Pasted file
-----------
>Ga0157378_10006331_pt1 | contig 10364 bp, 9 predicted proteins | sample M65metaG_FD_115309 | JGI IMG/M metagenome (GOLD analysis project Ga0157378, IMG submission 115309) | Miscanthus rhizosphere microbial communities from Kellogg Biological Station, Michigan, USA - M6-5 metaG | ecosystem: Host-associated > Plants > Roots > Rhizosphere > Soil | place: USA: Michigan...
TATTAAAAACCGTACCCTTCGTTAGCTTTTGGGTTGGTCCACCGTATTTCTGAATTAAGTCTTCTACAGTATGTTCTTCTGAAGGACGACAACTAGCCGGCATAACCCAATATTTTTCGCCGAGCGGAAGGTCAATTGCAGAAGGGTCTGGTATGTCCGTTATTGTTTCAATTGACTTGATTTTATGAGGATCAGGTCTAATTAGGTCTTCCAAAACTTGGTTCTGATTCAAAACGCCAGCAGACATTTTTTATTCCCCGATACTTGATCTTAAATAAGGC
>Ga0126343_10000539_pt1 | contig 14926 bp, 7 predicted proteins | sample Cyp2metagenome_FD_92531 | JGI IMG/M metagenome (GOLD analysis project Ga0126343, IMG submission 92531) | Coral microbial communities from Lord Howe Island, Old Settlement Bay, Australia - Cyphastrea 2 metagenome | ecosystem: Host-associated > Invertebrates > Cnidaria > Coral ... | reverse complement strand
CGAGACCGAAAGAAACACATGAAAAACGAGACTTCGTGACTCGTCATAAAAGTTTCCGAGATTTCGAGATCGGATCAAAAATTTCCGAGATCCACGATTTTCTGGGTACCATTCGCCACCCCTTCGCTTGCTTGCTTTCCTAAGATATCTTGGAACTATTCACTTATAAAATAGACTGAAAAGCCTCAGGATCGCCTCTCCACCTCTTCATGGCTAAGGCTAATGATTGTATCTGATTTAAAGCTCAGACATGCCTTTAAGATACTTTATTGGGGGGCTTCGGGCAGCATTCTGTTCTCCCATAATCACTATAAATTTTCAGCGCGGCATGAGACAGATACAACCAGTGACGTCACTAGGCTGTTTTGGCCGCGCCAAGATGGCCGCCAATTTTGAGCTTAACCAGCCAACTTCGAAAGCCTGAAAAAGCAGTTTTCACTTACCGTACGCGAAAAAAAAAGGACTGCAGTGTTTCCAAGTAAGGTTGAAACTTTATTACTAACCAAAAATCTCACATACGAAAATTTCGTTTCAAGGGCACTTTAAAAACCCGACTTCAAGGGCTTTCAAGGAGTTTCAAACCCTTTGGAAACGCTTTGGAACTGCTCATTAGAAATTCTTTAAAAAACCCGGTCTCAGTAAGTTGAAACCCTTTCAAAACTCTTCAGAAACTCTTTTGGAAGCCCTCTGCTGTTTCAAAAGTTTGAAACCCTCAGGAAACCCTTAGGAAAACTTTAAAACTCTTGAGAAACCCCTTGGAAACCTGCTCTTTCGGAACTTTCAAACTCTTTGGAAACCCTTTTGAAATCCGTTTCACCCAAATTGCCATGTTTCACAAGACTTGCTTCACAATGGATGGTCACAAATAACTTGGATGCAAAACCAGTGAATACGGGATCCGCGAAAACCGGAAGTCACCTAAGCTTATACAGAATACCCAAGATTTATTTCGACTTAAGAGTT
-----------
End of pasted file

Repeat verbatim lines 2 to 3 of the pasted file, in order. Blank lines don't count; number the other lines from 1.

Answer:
TATTAAAAACCGTACCCTTCGTTAGCTTTTGGGTTGGTCCACCGTATTTCTGAATTAAGTCTTCTACAGTATGTTCTTCTGAAGGACGACAACTAGCCGGCATAACCCAATATTTTTCGCCGAGCGGAAGGTCAATTGCAGAAGGGTCTGGTATGTCCGTTATTGTTTCAATTGACTTGATTTTATGAGGATCAGGTCTAATTAGGTCTTCCAAAACTTGGTTCTGATTCAAAACGCCAGCAGACATTTTTTATTCCCCGATACTTGATCTTAAATAAGGC
>Ga0126343_10000539_pt1 | contig 14926 bp, 7 predicted proteins | sample Cyp2metagenome_FD_92531 | JGI IMG/M metagenome (GOLD analysis project Ga0126343, IMG submission 92531) | Coral microbial communities from Lord Howe Island, Old Settlement Bay, Australia - Cyphastrea 2 metagenome | ecosystem: Host-associated > Invertebrates > Cnidaria > Coral ... | reverse complement strand